BEIRUT (Reuters) - Saudi Arabia has stripped citizenship from Hamza bin Laden, the son of slain al Qaeda leader Osama bin Laden, the interior ministry said in a statement published by the official gazette.
The U.S. State Department said on Thursday it was offering a reward of up to $1 million for information leading “to the identification or location in any country” of Hamza, calling him a key al Qaeda leader.
Hamza, believed to be about 30 years old, was at his father’s side in Afghanistan before the September 11 attacks and spent time with him in Pakistan after the U.S.-led invasion of Afghanistan pushed much of al Qaeda’s senior leadership there, according to the Brookings Institution.
Introduced by the organization’s new chief Ayman al-Zawahiri in an audio message in 2015, Hamza provides a younger voice for the group whose aging leaders have struggled to inspire militants around the world galvanized by Islamic State, analysts say.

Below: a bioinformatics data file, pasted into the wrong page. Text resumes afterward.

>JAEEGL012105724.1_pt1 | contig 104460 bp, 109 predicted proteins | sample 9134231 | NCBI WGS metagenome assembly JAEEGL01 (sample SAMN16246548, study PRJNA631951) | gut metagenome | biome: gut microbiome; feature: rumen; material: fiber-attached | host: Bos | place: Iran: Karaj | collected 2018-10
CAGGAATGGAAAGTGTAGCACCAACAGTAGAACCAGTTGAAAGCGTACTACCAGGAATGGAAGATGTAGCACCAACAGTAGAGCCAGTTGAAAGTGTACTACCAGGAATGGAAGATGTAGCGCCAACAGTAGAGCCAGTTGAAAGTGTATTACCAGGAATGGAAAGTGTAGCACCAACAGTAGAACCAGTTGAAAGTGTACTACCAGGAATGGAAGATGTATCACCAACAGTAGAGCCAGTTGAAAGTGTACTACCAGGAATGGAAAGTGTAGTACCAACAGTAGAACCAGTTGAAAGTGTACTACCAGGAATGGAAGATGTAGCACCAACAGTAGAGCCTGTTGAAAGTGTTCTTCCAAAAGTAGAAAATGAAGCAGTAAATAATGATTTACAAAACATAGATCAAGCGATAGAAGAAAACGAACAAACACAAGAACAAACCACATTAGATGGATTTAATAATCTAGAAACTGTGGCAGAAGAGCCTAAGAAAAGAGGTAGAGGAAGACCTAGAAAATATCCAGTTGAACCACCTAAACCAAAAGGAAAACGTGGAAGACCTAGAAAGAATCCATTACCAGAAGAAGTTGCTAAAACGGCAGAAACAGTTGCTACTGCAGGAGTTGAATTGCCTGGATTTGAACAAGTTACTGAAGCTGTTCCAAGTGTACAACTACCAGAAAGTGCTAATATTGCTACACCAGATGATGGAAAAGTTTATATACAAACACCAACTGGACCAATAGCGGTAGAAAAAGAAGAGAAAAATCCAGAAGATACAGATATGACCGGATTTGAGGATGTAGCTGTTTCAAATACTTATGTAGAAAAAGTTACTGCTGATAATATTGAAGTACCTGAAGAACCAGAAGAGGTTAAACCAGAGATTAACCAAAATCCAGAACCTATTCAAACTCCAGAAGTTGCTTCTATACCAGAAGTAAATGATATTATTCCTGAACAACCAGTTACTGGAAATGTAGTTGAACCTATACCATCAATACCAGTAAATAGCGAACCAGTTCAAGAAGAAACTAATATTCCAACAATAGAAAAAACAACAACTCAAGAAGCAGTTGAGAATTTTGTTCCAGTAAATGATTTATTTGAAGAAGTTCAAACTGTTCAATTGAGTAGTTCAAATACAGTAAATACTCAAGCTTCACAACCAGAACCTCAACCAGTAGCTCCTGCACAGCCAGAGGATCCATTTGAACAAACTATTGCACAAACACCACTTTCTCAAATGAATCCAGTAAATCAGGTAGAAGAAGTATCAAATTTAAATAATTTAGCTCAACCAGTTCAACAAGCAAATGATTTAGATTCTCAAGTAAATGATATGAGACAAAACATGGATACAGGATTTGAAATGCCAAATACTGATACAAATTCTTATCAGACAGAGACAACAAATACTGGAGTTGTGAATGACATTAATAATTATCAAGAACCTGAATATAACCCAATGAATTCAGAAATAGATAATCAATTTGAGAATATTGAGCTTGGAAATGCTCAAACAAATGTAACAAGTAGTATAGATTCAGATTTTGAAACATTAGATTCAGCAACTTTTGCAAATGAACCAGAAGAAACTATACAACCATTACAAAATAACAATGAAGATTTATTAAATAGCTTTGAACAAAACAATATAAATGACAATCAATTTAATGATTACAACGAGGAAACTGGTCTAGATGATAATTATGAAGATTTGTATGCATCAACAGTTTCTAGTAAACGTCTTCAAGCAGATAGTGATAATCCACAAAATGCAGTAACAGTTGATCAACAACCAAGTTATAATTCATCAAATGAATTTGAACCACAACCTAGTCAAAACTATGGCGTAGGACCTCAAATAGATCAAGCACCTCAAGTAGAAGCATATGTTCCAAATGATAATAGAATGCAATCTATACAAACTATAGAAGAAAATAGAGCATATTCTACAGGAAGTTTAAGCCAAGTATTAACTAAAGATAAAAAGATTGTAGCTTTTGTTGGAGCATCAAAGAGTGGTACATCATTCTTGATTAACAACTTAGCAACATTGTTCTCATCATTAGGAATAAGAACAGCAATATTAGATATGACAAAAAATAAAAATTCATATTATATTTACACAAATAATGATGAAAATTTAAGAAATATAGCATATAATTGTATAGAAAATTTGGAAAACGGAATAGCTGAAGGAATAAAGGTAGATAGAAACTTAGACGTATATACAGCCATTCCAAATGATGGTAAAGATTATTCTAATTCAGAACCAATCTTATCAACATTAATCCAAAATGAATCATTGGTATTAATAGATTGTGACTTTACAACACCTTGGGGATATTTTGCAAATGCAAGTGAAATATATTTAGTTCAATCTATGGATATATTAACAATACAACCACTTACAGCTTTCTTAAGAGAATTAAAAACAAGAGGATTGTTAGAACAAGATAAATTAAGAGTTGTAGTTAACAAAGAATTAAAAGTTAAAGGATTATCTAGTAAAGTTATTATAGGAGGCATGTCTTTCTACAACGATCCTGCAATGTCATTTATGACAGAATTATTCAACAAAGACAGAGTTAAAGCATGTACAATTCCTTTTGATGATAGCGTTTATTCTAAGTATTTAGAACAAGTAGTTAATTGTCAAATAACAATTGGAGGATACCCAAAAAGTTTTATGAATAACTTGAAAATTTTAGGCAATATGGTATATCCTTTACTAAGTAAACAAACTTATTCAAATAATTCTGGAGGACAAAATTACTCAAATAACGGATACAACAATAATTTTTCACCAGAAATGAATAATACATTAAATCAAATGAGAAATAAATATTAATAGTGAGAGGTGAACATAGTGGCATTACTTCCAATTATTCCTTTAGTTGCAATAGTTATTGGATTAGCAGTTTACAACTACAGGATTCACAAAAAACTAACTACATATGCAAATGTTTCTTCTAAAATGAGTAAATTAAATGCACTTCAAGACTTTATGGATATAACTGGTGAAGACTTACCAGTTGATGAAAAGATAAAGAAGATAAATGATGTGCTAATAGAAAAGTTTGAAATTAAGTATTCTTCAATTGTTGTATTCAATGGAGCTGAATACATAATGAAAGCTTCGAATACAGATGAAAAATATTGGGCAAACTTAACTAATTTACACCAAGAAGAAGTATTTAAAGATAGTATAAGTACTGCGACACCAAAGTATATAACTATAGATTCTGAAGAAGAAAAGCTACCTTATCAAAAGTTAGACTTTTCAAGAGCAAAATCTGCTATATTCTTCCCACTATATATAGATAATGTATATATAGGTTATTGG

He has called for acts of terrorism in Western capitals and threatened to take revenge against the United States for his father’s killing, the State Department said in 2017 when it designated him as a global terrorist.
He also threatened to target Americans abroad and urged Saudi tribes to unite with Yemen’s Al Qaeda in the Arabian Peninsula to fight against Saudi Arabia, it said.
Osama bin Laden was killed by U.S. special forces who raided his compound in Pakistan in 2011. Hamza was thought to be under house arrest in Iran at the time, and documents recovered from the compound indicated that aides had been trying to reunite him with his father.
The Saudi decision to strip him of his citizenship was made by a royal order in November, according to a statement published in the Um al-Qura official journal.
Reporting by Sarah Dadouch and Stephen Kalin; Editing by Janet Lawrence and Andrew Heavens